Law is a set of rules created and enforced through social or governmental institutions to regulate behavior. Its precise contents remain a matter of long-standing debate. Nonetheless, laws can serve a variety of purposes: keeping the peace, maintaining the status quo, preserving individual rights and freedoms, and allowing for orderly social change. Some legal systems are better suited to serving these purposes than others.
Law can be established by legislative statutes, regulations issued by the executive branch, or case decisions decided by judges under the doctrine of stare decisis. Private individuals can also create legal contracts. These are often legally binding.
While there are many different legal traditions, most of them have certain common features. For example, they are generally understood to be based on some form of natural justice, a concept that emphasizes fairness, equality, and community values. They are also generally seen to provide for open government, accessible and impartial justice, and core human, property, and criminal rights.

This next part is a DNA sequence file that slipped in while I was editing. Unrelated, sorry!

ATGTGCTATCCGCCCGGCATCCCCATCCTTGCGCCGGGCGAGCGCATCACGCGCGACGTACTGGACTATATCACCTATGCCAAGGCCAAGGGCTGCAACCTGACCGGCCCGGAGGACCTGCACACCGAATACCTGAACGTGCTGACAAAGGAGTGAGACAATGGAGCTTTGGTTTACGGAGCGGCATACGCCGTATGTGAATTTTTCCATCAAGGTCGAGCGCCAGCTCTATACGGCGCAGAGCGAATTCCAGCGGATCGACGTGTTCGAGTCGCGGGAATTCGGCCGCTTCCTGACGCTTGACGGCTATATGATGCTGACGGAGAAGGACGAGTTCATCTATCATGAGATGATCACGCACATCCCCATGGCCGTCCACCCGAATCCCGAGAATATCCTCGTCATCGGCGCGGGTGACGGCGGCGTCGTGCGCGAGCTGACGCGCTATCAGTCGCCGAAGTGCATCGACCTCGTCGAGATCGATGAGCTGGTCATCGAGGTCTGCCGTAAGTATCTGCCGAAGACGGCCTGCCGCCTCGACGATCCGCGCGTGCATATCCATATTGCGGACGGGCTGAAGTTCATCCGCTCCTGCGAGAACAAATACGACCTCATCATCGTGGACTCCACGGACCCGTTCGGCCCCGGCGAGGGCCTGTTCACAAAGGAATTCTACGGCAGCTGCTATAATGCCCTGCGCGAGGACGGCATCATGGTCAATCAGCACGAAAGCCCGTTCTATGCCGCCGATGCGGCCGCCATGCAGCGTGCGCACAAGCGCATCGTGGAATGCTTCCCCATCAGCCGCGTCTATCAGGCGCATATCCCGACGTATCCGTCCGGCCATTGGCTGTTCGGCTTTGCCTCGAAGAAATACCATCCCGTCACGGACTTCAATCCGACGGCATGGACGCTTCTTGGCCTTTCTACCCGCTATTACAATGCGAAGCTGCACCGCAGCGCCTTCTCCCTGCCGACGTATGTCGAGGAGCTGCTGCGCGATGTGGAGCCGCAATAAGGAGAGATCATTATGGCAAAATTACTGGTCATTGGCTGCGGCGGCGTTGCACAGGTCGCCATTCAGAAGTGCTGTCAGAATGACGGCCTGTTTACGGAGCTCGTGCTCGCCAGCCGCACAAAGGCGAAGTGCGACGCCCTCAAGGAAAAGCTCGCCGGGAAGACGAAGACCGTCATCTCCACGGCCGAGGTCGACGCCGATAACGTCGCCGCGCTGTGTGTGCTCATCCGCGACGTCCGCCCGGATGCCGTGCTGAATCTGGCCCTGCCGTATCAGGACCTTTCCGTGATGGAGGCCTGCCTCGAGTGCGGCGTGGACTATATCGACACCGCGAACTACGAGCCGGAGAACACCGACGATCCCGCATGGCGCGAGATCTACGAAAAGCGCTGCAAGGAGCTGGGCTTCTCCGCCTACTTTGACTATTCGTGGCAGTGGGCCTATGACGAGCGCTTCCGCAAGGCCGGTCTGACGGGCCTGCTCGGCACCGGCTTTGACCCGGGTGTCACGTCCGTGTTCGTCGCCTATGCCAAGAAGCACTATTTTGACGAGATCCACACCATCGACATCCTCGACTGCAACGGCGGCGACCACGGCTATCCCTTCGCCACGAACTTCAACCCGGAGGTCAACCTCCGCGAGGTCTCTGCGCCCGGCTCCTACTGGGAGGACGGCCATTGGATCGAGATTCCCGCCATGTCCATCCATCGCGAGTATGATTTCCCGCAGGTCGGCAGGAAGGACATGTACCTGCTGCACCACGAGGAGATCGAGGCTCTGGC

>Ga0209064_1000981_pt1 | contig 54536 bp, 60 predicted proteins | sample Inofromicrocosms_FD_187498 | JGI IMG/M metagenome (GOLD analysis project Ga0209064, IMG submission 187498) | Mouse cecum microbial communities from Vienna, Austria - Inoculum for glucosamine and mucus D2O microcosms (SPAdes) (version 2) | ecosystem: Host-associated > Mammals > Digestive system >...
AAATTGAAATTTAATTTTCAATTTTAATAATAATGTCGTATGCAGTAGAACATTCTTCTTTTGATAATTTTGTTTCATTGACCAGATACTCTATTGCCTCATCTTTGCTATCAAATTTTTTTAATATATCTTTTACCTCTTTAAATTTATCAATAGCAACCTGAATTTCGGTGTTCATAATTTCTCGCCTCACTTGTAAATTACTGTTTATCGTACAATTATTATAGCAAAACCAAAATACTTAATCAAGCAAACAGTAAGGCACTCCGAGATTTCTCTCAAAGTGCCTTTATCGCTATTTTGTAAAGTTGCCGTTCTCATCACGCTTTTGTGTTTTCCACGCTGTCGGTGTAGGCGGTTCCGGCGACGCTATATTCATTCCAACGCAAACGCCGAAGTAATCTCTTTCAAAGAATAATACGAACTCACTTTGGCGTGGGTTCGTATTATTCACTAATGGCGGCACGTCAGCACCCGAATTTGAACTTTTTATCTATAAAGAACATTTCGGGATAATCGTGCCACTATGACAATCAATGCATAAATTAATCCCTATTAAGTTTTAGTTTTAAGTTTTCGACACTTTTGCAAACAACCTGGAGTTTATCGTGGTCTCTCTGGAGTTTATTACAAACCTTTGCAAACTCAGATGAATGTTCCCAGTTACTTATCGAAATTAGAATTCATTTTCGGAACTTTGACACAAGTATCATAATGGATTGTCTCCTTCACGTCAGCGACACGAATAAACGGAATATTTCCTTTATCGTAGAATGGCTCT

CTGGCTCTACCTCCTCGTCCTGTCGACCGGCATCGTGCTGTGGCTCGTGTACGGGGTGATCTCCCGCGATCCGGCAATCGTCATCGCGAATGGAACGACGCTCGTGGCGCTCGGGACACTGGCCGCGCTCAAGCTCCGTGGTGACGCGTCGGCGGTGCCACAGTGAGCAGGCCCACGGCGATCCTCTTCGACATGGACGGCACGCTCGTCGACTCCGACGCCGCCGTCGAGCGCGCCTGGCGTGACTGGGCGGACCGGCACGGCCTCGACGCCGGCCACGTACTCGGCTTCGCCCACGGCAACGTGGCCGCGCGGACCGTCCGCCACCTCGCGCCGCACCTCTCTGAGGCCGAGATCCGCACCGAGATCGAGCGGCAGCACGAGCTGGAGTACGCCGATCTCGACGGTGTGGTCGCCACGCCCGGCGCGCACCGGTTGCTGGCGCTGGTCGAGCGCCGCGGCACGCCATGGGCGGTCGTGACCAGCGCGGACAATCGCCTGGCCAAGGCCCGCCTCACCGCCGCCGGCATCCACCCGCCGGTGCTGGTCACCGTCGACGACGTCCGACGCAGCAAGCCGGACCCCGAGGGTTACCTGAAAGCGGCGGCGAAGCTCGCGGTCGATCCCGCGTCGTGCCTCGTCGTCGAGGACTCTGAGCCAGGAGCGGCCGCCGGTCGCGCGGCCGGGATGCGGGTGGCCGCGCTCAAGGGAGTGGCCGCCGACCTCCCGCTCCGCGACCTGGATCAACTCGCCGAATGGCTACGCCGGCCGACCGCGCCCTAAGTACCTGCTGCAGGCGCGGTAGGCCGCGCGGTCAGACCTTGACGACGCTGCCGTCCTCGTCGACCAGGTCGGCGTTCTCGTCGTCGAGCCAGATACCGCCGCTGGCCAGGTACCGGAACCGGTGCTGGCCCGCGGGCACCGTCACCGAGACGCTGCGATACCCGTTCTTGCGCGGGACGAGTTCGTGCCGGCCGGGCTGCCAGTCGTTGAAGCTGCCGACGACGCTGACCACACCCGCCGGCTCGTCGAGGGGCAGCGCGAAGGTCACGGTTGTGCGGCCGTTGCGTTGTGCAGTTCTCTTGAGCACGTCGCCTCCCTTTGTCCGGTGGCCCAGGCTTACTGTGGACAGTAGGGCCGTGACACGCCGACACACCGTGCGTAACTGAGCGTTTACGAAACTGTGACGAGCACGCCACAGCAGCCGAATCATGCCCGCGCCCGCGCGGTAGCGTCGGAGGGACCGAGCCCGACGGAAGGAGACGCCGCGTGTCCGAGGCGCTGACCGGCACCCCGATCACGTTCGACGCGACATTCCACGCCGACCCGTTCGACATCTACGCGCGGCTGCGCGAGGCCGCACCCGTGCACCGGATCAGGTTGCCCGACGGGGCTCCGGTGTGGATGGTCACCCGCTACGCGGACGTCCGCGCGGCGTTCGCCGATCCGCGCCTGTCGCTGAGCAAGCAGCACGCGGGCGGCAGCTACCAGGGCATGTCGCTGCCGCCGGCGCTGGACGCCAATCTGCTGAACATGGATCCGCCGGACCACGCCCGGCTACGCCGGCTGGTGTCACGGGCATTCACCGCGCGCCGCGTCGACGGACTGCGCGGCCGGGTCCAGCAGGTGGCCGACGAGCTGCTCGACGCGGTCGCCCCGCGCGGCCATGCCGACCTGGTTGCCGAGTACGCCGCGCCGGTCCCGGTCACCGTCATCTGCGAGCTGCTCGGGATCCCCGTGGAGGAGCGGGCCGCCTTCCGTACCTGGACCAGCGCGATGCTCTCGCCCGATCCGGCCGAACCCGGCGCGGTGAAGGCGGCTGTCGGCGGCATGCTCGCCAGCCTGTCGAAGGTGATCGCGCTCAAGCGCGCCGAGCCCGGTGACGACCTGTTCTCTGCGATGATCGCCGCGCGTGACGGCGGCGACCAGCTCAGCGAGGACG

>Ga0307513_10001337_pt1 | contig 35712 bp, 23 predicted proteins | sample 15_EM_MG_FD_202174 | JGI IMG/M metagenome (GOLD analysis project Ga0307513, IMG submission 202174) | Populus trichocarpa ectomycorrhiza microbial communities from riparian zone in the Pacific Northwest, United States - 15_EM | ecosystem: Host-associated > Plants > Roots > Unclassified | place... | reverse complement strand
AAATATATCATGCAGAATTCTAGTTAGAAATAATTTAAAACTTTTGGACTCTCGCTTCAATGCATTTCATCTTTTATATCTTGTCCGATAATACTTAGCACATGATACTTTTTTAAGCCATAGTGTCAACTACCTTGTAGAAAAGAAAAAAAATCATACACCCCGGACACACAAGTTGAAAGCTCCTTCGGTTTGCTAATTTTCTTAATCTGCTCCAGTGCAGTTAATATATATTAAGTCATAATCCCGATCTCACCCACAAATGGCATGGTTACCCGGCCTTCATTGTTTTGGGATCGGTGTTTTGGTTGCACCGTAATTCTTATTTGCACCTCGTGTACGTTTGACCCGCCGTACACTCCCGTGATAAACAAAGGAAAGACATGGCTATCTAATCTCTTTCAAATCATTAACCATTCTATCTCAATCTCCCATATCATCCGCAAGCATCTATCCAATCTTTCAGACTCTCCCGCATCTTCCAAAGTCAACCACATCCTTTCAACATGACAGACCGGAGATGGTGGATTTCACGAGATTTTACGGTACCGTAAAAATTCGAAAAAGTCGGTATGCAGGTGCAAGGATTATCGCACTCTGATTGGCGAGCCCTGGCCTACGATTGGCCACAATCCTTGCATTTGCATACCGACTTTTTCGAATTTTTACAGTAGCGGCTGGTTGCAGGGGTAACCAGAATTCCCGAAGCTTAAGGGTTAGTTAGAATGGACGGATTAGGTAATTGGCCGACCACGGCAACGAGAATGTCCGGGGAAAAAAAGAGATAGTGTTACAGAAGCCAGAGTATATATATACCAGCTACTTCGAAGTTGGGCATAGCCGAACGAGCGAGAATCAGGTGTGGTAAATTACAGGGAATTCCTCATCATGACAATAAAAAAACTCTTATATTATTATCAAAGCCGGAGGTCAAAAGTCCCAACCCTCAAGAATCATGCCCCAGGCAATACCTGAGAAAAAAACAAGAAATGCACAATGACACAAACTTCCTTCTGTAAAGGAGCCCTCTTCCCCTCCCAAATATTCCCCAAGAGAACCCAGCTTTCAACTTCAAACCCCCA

Despite these commonalities, there are great variations in the way that legal systems develop from country to country and even within a single nation. Many legal systems combine elements of common law, civil law, and religious or customary law to produce a hybrid system.
Terrorism cases, for example, are handled in a wide range of ways. In some countries, they are heard in special courts that focus on these crimes; in other nations, they are handled by courts that have jurisdiction over all criminal cases.